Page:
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Your April Market Update

The United States economy is revving its massive engine. Jobs are beating expectations, the unemployment rate has fallen, wages are rising, and inflation is on the rise. As a result, the Federal Reserve is expected to once again raise the Federal Funds rate this week, which has already had an impact on mortgage rates, rising to a 2017 height.

What impact will the positive economic situation have on future interest rates? The historically low 3.5% mortgage rates are officially in the rear-view mirror, a chapter in the history books of the housing recovery. Buyers should not wait around for those rates to return. Instead, cashing in on today’s mortgage rate, still historically low, is a wise strategy.

Unfortunately, everybody has become accustom to a low interest rate environment. For proper perspective, in 1990 the interest rate was at 10%. In 2000, it was at 8%. Moreover, just prior to the Great Recession, the interest rate was at 6.4%. No, today’s rates are not as low as last October, but they are still a bargain compared to where they have been over the past 50 years.

It is imperative that buyers understand that the longer they wait to purchase, the greater the risk that rates will rise. For example, if a buyer can afford a $2,500 monthly mortgage payment with 20% down, they could have purchased a $667,000 home last October with a 3.5% rate. Today, with conventional rates at 4.375%, the purchase price drops to $600,000. While some buyers might be hesitant to lock-in their rate now, the current market still provides buyers with low rates.

The current Orange County housing market is sizzling hot with very low inventory and demand through the roof. A lot of what is driving demand is the desire to jump on today’s historically low interest rates before they rise, grinding down a buyer’s purchasing power. Securing a low rate now allows buyers to get more house for their money. As the economy continues to improve, mortgage rates will rise. For buyers interested in cashing in on today’s low rate environment, the window of opportunity is closing.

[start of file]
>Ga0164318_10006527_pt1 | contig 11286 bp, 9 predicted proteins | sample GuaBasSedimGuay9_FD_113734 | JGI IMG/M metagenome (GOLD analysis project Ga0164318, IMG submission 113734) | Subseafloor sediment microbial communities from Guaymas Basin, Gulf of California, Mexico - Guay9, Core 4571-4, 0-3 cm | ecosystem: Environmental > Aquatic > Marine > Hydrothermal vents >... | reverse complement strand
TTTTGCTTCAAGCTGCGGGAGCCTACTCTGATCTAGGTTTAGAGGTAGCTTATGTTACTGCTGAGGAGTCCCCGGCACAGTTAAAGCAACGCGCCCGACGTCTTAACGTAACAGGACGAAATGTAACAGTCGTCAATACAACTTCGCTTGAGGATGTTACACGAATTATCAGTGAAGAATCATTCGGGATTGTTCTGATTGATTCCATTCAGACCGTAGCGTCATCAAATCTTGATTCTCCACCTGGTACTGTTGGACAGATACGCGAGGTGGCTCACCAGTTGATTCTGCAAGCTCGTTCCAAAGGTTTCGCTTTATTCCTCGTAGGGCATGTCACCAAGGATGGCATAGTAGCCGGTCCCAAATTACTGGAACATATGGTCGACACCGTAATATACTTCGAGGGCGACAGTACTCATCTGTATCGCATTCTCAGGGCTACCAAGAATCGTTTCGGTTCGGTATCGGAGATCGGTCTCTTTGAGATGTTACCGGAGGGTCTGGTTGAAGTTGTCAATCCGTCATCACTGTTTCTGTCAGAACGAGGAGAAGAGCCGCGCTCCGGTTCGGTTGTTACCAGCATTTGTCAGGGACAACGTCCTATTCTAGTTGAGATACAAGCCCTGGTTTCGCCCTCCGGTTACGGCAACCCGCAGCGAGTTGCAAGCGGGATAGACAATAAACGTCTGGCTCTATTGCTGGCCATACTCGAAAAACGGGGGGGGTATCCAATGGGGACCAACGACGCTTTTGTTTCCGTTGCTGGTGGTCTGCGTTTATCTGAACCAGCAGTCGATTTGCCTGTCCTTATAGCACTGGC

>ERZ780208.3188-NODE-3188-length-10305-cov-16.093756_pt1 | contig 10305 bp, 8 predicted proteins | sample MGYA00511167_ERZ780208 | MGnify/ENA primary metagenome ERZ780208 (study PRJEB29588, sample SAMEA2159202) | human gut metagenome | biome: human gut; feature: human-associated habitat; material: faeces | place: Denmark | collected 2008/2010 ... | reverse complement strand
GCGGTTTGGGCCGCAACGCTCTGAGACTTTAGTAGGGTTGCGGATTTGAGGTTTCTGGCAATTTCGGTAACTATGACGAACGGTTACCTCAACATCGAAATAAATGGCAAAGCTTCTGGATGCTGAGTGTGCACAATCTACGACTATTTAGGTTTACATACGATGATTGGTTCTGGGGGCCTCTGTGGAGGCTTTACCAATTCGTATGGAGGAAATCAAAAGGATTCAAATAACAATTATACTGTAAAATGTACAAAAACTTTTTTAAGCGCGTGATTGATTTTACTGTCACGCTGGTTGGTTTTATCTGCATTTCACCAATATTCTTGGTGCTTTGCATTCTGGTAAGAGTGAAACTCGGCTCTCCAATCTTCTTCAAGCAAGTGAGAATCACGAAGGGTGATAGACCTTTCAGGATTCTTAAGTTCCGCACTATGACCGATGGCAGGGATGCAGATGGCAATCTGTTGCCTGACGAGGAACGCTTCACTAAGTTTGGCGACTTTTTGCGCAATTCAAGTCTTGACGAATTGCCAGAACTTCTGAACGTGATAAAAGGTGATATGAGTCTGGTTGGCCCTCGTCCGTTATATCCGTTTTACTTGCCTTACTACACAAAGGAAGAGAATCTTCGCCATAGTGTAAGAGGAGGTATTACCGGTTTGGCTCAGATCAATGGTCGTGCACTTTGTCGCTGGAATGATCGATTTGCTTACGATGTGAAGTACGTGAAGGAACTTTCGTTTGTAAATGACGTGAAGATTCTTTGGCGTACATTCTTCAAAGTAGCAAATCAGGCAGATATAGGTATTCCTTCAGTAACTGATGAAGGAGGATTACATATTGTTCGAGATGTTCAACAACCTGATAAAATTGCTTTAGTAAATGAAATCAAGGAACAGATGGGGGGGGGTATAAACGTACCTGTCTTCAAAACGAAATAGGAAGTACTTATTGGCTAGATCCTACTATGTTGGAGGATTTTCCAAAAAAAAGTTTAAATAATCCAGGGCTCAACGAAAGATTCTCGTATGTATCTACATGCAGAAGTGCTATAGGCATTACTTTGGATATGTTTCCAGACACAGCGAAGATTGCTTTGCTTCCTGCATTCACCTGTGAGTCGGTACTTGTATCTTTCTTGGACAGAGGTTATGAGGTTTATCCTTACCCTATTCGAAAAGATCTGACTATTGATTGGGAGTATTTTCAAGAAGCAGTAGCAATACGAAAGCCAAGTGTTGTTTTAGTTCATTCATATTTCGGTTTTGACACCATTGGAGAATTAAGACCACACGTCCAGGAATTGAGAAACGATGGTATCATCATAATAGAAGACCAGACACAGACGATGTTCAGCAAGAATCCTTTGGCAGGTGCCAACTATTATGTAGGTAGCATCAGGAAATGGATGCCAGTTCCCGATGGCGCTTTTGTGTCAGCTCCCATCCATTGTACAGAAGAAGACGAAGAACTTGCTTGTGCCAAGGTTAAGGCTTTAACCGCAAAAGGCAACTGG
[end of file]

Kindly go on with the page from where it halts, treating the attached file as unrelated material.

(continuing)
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Since January 1st, the active inventory has only grown by 500 homes. In the past couple of weeks, it grew by an additional 111 homes, or 2%, and now sits at 4,571. The inventory is not climbing as fast as prior years because current demand is extremely hot. Within the last month, the trend deepened with 15% fewer homes coming on the market compared to last year. Most likely, more and more homeowners will start coming on the market as Orange County transitions into spring with longer, sunny days.

Demand, the number of homes placed into escrow within the prior month, decreased by 75 pending sales in the past couple of weeks, or 3%, and now totals 2,575. The drop is attributed to the short month of February. Also, demand would be even stronger if more homes were added to the active inventory. There just are not enough choices to satiate today’s scorching hot demand. With a slight drop in demand and an inventory that grew a bit, the expected market time increased from 50 to 53 days. Last year at this time, there were 2,671 total pending sales, 95 more than today, or 4%, but February 2016 was a leap year with an extra day of activity.

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The Steven Thomas Report

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